Special counsel Robert Mueller filed charges against 13 Russian nationals and three Russian companies for allegedly meddling in the U.S. political system including the 2016 presidential election.
In a statement, the Department of Justice (DOJ) alleged that the defendants engaged in “information warfare against the United States. Their goal was to “spread distrust towards the candidates and the political system in general.”
Deputy General Rod Rosenstein said, “This indictment serves as a reminder that people are not always who they appear to be on the Internet. The indictment alleges that the Russian conspirators want to promote discord in the United States and undermine public confidence in democracy. We must not allow them to succeed.”
Mueller charged the Russians with eight criminal counts
Mueller charged the Russian nationals and companies of eight criminal counts including conspiracy to defraud the United States.
Based on the indictment, 12 of the individual defendants worked at different times for Internet Research Agency. The company is based in St. Petersburg, Russia. The other individual defendant named Yevgeniy Victorovich provided funding for the conspiracy. Victorovich used Concord Management and Consulting LLC, Concord Catering, and many other subsidiaries to fund the conspiracy, which is part of a larger operation called “Project Lakhta.”
Mueller indicted the Internet Research Agency and two individual defendants of conspiracy to commit wire fraud and bank fraud. He also accused the company and four individual defendants of aggravated identity theft.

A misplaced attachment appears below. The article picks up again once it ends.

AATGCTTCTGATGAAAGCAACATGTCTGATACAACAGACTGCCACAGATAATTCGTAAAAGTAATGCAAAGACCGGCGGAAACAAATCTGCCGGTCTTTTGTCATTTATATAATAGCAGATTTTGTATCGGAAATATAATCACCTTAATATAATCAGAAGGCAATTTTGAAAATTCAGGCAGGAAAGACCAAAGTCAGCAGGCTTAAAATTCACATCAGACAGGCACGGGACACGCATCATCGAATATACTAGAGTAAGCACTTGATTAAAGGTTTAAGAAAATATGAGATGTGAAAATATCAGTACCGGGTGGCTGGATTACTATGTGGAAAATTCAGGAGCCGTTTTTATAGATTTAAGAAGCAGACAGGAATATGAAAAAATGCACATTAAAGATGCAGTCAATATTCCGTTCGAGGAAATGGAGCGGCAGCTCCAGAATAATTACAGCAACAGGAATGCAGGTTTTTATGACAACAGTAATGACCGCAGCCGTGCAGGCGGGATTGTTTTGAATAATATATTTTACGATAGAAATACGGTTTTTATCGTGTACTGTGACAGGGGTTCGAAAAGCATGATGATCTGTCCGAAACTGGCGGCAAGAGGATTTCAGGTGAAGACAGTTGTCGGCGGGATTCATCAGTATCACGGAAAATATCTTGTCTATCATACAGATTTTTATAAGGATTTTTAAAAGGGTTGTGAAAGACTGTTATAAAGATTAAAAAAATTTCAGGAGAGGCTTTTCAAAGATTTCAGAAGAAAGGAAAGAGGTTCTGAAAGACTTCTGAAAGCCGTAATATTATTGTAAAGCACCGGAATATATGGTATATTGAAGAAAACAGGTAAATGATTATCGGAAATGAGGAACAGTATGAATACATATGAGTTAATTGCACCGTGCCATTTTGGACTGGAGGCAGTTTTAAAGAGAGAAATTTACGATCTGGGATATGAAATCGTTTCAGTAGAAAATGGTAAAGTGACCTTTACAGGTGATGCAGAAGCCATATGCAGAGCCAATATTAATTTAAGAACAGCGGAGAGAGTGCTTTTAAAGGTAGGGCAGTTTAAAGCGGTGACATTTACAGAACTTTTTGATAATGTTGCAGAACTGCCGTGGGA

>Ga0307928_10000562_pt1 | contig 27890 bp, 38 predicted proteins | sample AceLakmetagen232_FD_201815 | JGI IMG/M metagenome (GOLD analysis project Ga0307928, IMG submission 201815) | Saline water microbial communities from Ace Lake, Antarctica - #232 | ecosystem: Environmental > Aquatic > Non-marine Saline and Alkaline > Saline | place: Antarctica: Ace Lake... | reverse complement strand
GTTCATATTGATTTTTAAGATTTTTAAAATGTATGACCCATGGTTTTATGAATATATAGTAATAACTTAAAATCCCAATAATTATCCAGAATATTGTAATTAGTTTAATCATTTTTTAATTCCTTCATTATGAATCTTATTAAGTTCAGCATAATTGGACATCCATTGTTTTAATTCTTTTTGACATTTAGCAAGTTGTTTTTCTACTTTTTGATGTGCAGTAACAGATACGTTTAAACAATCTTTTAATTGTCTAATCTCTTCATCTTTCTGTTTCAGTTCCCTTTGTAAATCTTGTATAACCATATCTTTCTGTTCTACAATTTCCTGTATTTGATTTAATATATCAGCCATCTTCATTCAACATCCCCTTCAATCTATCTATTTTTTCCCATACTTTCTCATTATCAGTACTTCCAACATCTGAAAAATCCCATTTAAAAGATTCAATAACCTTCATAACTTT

Defendants tried to hide the origin of their operations
In 2014, two of the Russian nationals allegedly traveled to the U.S. to collect intelligence for their American political influence operations. The defendants allegedly purchase space on computer servers in the U.S. to hide the Russian origin of their activities.
The defendants set up a virtual private network to create hundreds of accounts on social networks such as Facebook, Instagram, and Twitter. They used stolen or fictitious American identities, fraudulent bank accounts, and false identification documents.
In addition, the Russian defendants posed as politically and socially active Americans advocating for and against a particular candidate. They acted as grassroots activists.
Furthermore, they recruited and paid real Americans to engage in political activities, promote political campaigns, and stage political rallies. The Americans did not know that they were dealing with Russians, according to the indictment filed by Mueller.
Moreover, one of the defendants allegedly wrote on September 13, 2017 that they had a “slight crisis here at work.” The person also wrote, “The FBI busted our activity…So, I got preoccupied with covering tracks together with my colleagues.”
At the time, the media reported that Mueller was investigating evidence that Russians used social media to meddle in the election.
Russia calls Mueller’s indictment absurd
On Friday, Russian Foreign Ministry Maria Zakharova said the charges filed by Mueller were “absurd.”
In a post on Facebook, Zakharova wrote, “(Thirteen) people intervened in the elections in the US? 13 against billion-dollar budgets of special services? Against intelligence and counterintelligence, against the latest developments and technologies? … Absurd? Yes.” She added, “This is modern American political reality.”